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I had a chance to try out the new DoStudio Encoder and I thought I'd share some of my initial first impressions with you regarding it. I'll start with some general summary and then come back to some more detail including some comparison to other encoders.

-------------- Summary ----------------

Plain and simple, NetBlender delivered on what they set out to accomplish. They've made a great encoder that's very easy to use, especially if you are familiar with the UI conventions of DSA where most everything is accessed from a right-click contextual menu. On the whole the encoder has met or exceeded any expectations I had for its initial release.

Some people value speed, but for me quality is king. The first build I tried a couple weeks back had some glaring issues, but they've all been worked out, and I am now confident in saying that the quality is great, as good as a I hoped it would be, and the quality is suitable for the needs of everyone using DoStudio and should even be considered an option by those using Scenarist or Bluprint.

I have a fast machine, but it was always depressing with other encoders to see only 2 of my 8 cores being used, or if more than 2 were in use, commonly they were running at only 40%. So i smiled big when I pulled up the system performance tab during an encode and saw all 8 cores chugging along at 80%. So the new encoder is fast, but it's very smart about it as even though it was making better use of my horsepower than the other encoders out there my machine wasn't crippled, I could still surf the web, check email whatever. The complexity of the video is a big factor to speed, but in general on my machine I am seeing 2x or better on my encode tests ( an hour of video takes no more than 2 hours to encode).

--------------- Details ----------------------

More on Quality:
Getting back to quality as I think that's probably paramount on anyone's mind who's looking to try out the encoder... DoStudio Encoder is currently a single pass encoder, and I have to admit I was initially bummed about that. However, this encoder is shockingly good for single pass. Seriously, it's shockingly good. I ran the same footage through the new Compressor 3.5 as well as Sonic's Cinevision AVC, and tried each of those in single pass and in two pass. In comparison, compressor and cinevision were laughable as single pass, they both had artifacts all over the place. Only with their respective 2nd passes enabled was there anything to compare. So whatever the engineers behind this encoder are doing, it's great stuff as they are producing quality on-par or better than the competition in a single pass. Throw in the time savings of not having to wait for that second pass to happen and DoStudio Encoder is suddenly leaping over the competition in terms of value.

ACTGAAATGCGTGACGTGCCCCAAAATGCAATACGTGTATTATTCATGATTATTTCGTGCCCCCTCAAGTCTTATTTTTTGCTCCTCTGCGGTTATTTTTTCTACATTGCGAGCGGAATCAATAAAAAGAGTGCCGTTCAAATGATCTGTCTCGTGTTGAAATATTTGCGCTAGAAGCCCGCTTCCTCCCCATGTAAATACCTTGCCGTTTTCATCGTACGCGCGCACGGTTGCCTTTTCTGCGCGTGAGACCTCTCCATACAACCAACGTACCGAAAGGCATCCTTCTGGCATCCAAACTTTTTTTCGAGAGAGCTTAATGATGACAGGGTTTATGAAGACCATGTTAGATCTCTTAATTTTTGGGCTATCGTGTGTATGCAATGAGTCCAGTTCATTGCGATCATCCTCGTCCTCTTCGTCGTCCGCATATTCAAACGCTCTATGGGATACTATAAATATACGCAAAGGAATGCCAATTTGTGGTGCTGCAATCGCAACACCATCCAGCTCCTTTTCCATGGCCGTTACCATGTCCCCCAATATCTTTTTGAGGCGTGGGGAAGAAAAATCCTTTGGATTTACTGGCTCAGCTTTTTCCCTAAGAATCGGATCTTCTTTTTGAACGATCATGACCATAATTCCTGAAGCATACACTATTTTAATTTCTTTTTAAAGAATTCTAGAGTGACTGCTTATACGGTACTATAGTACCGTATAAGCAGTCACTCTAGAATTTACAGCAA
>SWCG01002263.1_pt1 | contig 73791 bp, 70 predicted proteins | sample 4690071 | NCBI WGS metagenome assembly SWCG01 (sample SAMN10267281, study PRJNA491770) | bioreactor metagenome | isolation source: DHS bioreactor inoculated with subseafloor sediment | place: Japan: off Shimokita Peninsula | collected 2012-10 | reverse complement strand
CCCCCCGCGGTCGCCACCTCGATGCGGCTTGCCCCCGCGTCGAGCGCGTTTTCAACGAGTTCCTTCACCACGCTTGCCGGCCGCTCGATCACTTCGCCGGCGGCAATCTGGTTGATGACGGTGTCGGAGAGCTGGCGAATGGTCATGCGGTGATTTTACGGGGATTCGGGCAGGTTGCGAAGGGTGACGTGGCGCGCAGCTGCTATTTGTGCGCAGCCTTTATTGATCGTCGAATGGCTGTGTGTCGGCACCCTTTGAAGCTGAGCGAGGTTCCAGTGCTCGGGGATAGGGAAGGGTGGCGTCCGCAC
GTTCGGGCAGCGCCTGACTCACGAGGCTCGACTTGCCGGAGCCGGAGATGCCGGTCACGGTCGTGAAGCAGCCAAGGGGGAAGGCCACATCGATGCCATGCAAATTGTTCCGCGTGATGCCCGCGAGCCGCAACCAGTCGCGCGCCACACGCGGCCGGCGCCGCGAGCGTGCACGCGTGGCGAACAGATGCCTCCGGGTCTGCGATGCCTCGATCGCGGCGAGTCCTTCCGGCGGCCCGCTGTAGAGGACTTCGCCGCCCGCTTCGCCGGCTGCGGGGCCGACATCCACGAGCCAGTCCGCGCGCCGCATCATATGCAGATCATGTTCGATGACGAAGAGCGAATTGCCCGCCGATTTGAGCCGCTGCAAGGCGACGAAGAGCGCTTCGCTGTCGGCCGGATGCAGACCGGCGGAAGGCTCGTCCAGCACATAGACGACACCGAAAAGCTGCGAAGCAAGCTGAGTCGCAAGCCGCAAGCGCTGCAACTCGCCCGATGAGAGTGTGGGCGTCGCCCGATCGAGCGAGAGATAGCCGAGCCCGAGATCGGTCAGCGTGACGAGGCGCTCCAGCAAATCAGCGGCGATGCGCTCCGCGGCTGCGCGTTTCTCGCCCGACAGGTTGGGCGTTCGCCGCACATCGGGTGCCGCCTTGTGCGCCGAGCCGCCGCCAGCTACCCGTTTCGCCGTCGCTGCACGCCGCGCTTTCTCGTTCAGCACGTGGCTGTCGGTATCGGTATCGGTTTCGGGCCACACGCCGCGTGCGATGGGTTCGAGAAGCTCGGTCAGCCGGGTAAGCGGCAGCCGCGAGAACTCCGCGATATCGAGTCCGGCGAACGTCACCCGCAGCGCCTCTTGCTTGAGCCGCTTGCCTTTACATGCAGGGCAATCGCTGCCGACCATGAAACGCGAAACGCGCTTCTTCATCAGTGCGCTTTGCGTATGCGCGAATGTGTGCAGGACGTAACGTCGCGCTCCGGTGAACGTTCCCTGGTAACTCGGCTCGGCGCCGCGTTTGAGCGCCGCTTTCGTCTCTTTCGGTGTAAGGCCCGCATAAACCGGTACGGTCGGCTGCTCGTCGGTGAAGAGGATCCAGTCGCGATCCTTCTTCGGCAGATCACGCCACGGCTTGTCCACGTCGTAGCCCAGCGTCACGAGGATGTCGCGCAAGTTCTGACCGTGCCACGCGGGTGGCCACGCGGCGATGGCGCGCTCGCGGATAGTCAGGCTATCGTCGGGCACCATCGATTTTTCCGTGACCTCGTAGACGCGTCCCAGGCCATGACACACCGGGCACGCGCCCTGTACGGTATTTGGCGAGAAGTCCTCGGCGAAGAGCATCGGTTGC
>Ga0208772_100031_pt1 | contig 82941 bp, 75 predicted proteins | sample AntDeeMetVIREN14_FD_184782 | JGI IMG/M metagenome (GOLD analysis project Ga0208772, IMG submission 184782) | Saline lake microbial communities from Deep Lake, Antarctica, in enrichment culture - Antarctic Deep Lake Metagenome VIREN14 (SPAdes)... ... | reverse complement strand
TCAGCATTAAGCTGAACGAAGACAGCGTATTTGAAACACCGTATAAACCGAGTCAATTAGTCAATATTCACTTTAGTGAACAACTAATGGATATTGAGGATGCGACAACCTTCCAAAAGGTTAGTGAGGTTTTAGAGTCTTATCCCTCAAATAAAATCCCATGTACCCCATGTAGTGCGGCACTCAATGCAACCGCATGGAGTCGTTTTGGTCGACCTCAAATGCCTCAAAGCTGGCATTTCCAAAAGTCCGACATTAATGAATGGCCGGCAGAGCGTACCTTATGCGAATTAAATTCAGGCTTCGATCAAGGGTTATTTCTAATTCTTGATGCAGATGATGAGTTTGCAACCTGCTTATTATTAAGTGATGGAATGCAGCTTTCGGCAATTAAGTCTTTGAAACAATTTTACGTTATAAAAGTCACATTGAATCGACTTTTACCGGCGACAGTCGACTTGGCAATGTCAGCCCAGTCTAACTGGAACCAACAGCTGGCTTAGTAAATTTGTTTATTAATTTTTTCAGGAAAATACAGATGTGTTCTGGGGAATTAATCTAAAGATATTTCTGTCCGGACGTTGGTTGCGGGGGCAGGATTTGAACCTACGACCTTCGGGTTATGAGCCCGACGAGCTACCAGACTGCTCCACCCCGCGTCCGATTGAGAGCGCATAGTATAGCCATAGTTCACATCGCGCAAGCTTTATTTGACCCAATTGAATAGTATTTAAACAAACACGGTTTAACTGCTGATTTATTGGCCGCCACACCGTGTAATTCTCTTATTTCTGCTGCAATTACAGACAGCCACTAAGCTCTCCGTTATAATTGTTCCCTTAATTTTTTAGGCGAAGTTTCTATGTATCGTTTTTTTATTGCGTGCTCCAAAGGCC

Functional Comparisons:
For the purposes of this post I was really evaluating DSE against sonics cinevision AVC and apple's latest Compressor 3.5 and it's apparently now compliant AVC. Of those encoders, everybody takes QuickTime files as the input, so whatever codec you want will work so long as it plays back in QuickTime player. I think the manual has links to Windows versions of many popular codecs, and if it doesn't, I'll start a link list of them here. Functionality wise, both compressor and cinevision do more than DSE does. However the "more" isn't necessarily stuff most of us are concerned with. Compressor supports lots of other formats like cell phones and appletv and other non-relevant things to the topic of blu-ray. Cinevision goes beyond DSE's features by adding stuff targeted towards the "compression artist" like pre-filters and segmented re-encoding. DSE does one-up cinevision though with it's ability to let you start setting up a new project while it is encoding in the background which is really nice and it's also got a nifty ability to email you status reports on your encodes as it works through them.

All that said, regardless of how you get to the end encode, it always comes down to how it looks. When you get to high bitrate stuff, to some degree quality becomes subjective and two people don't always see the same things. From my findings, DSE is equally as good as what I get out of cinevision, perhpas the cost savings makes me biased towards DSE but I think it's encodes might actually look better than cinevision. Compressor? It's good, but it screws up the gamma if you have an RGB based source (like animation) making it flat and lacking contrast. With YUV footage Compressor was close but I like what I saw from DSE better.

How about compared to trusty old MPEG2? I ran a couple differnt MPEG encoders and none of them came close in quailty. All the MPEG2s look really noisy in comparison and it's obvious to choose the AVC.

One really interesting bonus with DSE that I'll look more into is that on every encode, even though I was setting the same bitrate in all 3 apps, the result from DSE was always a smaller file. Anywhere from 4% to 18% smaller, what's impressive still is that I'm picking DSE as the best quality and it's doing it with fewer bits then the other two.

Definitely interested to hear all of your comments, and I really think you'll like what you see when you get a chance to try out DSE

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Comment by Tony Laughton on August 18, 2009 at 12:04am
I have only done a nominal amount of testing between my Fathom Encoder and DSE which I also have purchased. I was encoding fast high action football and everyone in our office agreed that DSE was slightly better quality, although it was hard to tell.
I would love to see a two pass option added, just because!...well you never know if you are getting the best you can. That is why I love my Cinemacraft encoder for MPEG2, I can set as many passes as i like on those really low bitrate encodes, and it does show.




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